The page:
Arriving at the check-in, I realise we are flying to Mallorca. Now, ordinarily, this is a great choice for some European sun in October. However, I simply never imagined Mother stepping foot in Mallorca, simply because every time she mentions it, she pronounces it; "Muh-YAAAAAAAW-KAAA" (with a delightfully strong South-East London accent) and grimaces. Oh well, perhaps this is a different 'Mallorca'. Maybe it's Majorca? Is that a different place? My 16 year old self was fairly weak on European geography.

A number of hours later, we are being shuffled off the plane, out into the sunny airport car park of Mallorca and shoved into a people carrier with about 10 other people. Well, this is fun, I thought. It's like 'Coach Trip'. Mother tried to smile (grimace) towards the other passengers (oddly enough, most of them were from ...... 'The North'.  A source of distress for Mother).

Anyway, this trip from airport to hotel takes rather a long time. I am desperate to get to the beach (hello yes that's me, the typical Brit sun-seeker).  Mother is desperate to get off the minibus. Unfortunately, we are the final drop off (evidently the bus was an airport transfer for a variety of people all going to different areas of the island).  So, after a lengthy tour of Mallorca's motorways, the driver says to us (in perfect English. In fact, he was English. Possibly  a 'Gary') ; "alright ladies, 'ere we are. Magaluf. 'Av a nice 'oliday!"


Mother has booked a holiday in... Magaluf.

We are in Magaluf?!    MAGALUF?!   Magaluf, as in 'Shag-a-luf'?

WOW. Fantastic. Great. This is just.... Yes, excellent.

For those who are unaware, Magaluf is not a holiday destination. It is hell.

A simple Google Image search will not show ANY photographs of an idyllic island, let me assure you. This is what you will find on the first results page;


I nearly vomited whilst scrolling through.

A Booze Cruise doesn't appeal to me, I'm afraid.

Mother remained silent for approximately 45 minutes. This is unheard of. A moment of silence from Mother is absolutely terrifying and is a sure indication that something rather shocking is about to occur. However, when Mother eventually uttered a word, she simply said;  

"Magaluf? I don't think I booked... Magaluf?"

So. We are on an accidental holiday.

However, to my great surprise, Mother then said;

"Oh well. We're here now and it's sunny. Get your swimsuit on, darling. We'll go to the beach!"

A remarkably positive outlook on such a horrific situation.

And so it goes that we spent the remainder of that day avoiding the club street and enjoying the white sandy beaches.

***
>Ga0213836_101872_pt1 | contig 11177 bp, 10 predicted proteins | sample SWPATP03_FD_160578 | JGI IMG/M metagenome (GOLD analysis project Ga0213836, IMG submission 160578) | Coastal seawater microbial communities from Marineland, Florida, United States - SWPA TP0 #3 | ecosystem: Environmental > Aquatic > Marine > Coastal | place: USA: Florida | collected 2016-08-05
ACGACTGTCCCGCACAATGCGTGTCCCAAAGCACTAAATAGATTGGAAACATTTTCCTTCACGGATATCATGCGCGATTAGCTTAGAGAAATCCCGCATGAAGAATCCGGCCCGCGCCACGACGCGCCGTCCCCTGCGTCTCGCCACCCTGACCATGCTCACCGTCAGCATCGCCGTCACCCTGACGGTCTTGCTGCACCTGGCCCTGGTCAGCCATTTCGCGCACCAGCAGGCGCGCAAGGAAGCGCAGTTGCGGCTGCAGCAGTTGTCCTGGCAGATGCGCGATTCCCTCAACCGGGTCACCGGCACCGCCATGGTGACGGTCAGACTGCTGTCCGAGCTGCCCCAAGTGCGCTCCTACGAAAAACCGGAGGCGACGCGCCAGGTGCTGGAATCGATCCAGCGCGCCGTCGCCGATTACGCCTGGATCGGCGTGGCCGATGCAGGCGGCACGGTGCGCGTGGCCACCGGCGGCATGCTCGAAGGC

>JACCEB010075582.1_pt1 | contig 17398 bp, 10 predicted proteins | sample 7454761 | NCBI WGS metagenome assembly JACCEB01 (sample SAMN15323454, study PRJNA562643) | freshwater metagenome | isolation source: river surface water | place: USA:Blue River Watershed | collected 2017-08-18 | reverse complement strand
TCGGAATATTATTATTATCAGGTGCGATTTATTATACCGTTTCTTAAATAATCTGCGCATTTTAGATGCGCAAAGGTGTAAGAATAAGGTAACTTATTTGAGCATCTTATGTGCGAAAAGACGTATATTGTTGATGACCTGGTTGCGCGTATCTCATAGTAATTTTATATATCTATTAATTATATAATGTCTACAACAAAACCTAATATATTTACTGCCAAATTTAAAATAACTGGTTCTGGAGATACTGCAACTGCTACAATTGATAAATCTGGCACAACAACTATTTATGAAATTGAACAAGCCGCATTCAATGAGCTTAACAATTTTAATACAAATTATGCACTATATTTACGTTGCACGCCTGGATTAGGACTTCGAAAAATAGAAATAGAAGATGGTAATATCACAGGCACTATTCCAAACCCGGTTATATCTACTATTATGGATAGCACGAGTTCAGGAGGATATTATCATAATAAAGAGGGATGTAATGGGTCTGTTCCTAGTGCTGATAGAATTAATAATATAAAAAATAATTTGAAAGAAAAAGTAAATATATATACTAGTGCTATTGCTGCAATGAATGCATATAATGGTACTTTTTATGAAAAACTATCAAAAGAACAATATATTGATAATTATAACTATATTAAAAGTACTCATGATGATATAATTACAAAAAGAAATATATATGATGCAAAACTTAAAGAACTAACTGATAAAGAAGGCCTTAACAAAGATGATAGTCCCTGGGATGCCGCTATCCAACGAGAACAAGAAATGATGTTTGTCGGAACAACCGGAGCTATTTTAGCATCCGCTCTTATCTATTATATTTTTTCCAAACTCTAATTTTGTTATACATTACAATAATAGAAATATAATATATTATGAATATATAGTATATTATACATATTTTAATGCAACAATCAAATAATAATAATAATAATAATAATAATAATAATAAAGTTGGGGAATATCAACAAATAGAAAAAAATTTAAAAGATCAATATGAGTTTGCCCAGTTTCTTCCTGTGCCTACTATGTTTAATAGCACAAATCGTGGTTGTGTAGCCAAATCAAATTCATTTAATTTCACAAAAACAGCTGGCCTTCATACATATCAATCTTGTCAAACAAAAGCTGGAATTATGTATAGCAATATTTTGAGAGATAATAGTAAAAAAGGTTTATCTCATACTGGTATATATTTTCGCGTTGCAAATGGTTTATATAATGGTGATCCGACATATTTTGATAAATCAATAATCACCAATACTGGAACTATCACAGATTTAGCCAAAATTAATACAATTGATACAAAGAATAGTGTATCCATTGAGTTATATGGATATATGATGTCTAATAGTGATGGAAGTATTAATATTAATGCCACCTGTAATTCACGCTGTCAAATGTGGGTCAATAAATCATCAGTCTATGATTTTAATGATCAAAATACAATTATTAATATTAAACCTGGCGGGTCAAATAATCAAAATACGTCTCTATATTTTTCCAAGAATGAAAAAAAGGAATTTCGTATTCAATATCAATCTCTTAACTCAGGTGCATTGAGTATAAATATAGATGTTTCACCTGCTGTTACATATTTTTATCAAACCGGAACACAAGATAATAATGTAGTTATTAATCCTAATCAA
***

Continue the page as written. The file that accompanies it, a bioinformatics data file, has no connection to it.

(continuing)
For those of you needing a good cry, now would be the time. The following day a ridiculously large storm arrived in Shagaluf, barricading Mother and I  (and all the other hotel residents) inside the hotel. You may think that the worst part of it all would be the extremely untimely weather that lasted the remainder of the holiday. It was not. It was, in fact, the simple idea of spending an entire twelve hours inside a hotel with the Tylers and the Damiens and the Kierans and the Chontelles and the Kayleighs . Sorry, Katie Hopkins got inside my head there.

With absolutely nothing to do (unless we were willing to watch Casino Royale on a loop in the breakfast room),  Mother became creative. Dear old Travel-Ted was gifted with a tailor-made napkin suit;

How resourceful she is.

The glowing beacon of hope on this trip was the Indian Restaurant along the beach. To our surprise, it was better than decent. Practically empty as they didn't serve greasy drunk food at 4am. Mother made very good friends with Dave, the Indian waiter and owner. Sort of a one-man-band situation here, I think. I, myself, am still stunned as to why 'Dave' decided that Magaluf was a good place to reside and start his business.

Mother, not one to be defeated by the world's most dreadful town, made conversation with Dave every single night (yes, we ate there every single night). A small feast of mildly-interrogative questions hop back into my memory here;

"Are you married? Where is your family? Do they live here? Why are you here?"

Ok, so simple, small-talk questions. Unfortunately, however, it escalated by the third evening so much that I actually ended up third-wheeling their dinner date. (To clarify; it was definitely not a romantic date. I would not have allowed such a disaster).

The moral of the story, here, is ... NEVER go to Magaluf. Not even accidentally.

However, if you do  find yourself there and cannot escape (crying at the thought) , make the most of it and hang out with Dave and his curries.

I hope you enjoyed this little memory (traumatic flashback for me, personally) and raise your glass to more on-brand, exotic holidays in future.


Monday, 5 March 2018